Color Television and Video Games may be Sent Using an Antenna Made of Just Excited Atoms

3 mins read

Atom antennae may eventually replace conventional electronics, according to a recent technological demonstration.

Researchers have successfully modified an atom-based radio communication system such that it can stream video games from a console and receive color visual signals. This is a big step forward for these gadgets, whose compact size and noise tolerance make them possible replacements for some settings. Additionally, it met the gold standard for technology: Doom can run on it.

Utilizing rubidium atoms in a Rydberg state, scientists at the National Institute of Standards and Technology (NIST) built the antenna. The atoms are stimulated in this condition. They have some excited electrons, which indicates that some of them are in unusually distant orbitals from the nucleus. Some Rydberg atoms can be 1,000 times bigger than their equivalent ground-state (i.e., unexcited) counterparts.

Rydberg atoms are extremely susceptible to electromagnetic fields, including radio transmissions, due to their unusual electron distribution. The atoms are preserved in a glass vessel. The Rydberg atoms’ energy changes in response to an incoming signal, and this shift can be read. A TV is given its output so that it can play the transmission. In this instance, a horn antenna is used to transmit a camera’s video feed or a video game from a console.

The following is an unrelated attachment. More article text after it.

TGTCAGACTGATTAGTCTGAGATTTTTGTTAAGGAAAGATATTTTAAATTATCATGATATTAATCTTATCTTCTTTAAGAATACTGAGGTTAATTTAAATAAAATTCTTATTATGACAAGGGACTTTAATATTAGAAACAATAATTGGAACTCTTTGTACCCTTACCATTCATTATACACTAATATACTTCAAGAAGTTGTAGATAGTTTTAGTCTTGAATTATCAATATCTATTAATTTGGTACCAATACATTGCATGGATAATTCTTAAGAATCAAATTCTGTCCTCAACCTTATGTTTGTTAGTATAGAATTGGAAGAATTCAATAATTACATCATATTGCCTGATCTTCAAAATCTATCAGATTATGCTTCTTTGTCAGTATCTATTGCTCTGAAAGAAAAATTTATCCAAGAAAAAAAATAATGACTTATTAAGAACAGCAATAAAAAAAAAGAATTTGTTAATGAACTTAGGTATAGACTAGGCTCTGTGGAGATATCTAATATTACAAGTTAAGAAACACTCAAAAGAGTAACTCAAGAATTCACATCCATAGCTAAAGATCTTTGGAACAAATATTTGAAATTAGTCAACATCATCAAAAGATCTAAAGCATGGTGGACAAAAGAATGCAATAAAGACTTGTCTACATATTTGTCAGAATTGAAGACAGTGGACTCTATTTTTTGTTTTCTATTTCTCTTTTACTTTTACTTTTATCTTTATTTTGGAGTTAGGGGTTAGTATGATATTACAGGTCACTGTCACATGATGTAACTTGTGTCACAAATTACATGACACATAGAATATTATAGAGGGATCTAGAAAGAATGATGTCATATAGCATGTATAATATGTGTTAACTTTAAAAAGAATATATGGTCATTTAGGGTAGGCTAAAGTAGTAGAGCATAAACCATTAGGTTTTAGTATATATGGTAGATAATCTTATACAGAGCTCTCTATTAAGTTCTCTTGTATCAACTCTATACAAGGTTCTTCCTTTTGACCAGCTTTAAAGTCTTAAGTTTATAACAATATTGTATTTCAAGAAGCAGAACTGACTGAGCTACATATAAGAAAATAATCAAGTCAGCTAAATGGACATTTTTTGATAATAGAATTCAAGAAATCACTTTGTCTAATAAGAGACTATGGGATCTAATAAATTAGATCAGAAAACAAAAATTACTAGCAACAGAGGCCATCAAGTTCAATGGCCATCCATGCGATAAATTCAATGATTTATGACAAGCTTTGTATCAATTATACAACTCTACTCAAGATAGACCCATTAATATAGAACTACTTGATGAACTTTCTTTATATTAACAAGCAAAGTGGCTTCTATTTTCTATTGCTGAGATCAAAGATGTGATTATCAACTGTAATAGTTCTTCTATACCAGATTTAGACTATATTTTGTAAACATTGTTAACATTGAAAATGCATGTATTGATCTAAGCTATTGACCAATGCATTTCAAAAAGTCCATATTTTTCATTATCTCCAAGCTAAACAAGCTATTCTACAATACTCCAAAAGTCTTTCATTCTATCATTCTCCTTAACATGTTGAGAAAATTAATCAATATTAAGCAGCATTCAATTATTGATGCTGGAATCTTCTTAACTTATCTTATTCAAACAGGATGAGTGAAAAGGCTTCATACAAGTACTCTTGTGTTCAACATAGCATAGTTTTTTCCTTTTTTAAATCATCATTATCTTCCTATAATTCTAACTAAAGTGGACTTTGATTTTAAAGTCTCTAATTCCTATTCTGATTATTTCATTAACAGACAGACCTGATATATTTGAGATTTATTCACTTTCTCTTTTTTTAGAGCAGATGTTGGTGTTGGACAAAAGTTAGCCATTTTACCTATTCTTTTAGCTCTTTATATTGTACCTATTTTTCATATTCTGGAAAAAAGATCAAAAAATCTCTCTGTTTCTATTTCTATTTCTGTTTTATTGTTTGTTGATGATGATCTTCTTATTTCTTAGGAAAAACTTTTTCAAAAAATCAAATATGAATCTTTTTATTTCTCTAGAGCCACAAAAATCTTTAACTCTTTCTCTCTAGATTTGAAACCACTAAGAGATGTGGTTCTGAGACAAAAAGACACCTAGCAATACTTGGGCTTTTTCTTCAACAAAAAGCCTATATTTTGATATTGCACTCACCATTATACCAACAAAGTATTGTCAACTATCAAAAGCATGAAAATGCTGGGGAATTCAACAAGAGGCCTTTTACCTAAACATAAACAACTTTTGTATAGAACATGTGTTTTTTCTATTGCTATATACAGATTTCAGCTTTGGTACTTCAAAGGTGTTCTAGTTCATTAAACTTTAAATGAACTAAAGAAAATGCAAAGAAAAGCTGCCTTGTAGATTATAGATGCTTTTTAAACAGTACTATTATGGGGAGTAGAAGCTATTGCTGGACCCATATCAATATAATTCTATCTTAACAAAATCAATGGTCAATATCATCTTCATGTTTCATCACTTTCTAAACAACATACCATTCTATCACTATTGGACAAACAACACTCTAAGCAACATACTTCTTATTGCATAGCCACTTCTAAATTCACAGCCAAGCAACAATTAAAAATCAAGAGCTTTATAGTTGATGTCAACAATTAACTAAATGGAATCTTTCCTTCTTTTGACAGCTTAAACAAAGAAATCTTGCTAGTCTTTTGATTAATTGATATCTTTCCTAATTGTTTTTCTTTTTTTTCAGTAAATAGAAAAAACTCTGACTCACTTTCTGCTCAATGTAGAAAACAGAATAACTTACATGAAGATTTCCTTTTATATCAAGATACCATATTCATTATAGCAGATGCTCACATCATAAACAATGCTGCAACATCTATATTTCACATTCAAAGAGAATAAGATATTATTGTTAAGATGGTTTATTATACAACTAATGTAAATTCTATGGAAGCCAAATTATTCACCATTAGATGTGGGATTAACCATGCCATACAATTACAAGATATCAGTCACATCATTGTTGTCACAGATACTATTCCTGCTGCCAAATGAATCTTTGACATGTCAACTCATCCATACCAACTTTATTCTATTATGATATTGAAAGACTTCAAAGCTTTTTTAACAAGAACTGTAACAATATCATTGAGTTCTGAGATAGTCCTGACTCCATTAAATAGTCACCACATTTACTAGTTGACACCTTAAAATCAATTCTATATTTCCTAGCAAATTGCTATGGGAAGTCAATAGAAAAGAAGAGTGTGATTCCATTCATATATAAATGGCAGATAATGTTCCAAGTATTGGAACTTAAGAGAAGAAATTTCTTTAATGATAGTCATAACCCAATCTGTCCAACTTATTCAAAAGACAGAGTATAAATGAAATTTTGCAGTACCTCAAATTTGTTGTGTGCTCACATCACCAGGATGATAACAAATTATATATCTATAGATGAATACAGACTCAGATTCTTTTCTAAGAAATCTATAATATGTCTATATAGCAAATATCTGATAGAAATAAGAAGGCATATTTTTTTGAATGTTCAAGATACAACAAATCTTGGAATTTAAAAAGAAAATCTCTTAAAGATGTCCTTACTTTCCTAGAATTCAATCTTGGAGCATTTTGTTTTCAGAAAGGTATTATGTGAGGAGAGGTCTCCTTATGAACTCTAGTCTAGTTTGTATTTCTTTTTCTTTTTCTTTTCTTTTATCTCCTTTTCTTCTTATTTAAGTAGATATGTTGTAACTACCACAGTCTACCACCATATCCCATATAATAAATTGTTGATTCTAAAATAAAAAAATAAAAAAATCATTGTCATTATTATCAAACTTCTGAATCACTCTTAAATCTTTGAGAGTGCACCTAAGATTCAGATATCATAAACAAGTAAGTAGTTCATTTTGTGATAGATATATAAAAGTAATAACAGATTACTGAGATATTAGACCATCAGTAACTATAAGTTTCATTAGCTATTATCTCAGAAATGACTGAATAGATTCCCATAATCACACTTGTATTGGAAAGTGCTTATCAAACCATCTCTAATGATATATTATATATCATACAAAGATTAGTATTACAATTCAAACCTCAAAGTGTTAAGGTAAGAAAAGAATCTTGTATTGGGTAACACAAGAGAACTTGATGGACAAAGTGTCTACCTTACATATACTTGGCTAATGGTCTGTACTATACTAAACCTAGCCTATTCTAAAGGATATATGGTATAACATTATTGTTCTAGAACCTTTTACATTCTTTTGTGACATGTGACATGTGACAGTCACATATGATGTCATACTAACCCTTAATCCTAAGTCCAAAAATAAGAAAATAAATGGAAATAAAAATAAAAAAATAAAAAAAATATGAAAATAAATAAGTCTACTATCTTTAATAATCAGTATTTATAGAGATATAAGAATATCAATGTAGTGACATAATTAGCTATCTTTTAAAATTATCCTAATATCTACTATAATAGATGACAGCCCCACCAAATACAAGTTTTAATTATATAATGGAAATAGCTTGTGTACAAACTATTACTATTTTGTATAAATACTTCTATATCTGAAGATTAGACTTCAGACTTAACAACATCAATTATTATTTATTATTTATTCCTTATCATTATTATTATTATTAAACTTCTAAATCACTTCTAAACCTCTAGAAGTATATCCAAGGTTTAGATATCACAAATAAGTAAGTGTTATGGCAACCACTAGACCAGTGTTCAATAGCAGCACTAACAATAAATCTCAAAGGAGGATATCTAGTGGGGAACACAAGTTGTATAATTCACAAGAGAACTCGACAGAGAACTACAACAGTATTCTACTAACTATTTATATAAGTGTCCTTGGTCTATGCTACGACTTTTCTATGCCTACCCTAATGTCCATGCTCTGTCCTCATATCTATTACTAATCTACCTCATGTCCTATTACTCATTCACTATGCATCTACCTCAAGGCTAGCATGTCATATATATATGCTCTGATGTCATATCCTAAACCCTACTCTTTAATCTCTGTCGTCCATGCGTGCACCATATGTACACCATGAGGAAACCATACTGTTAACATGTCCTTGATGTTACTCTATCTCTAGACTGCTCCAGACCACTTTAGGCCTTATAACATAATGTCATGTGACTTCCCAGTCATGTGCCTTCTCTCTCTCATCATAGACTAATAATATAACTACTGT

According to project leader Chris Holloway, “We figured out how to send and receive videos through the Rydberg atom sensors.” “We are currently transmitting video games through atoms and engaging in quantum gaming. The video game was essentially encoded onto a signal, which we then identified using atoms. The TV receives the output immediately.

The size of the beam is crucial to the system’s effectiveness. To acquire a strong signal, the size of the horn antenna, which channels radio waves into a beam, had to be adjusted. The most efficient beam was discovered to have a diameter of less than 100 microns, or around the size of a human hair strand. For streaming, a strong bandwidth of about 100 megabits per second was sufficient.

“We have shown that the Rydberg atom receiver is capable of receiving live color video from both a camera and a gaming console. According to the team’s results in the paper, which was published in AVS Quantum Science, “the bandwidth was enhanced by tuning the probe laser beam width, which changed the average duration the atoms spent in the interaction volume.

The team is currently looking on ways to boost system bandwidth and data rates.

Ali Esen

Istanbul University, Department of Mathematics. Interested in science and technology.

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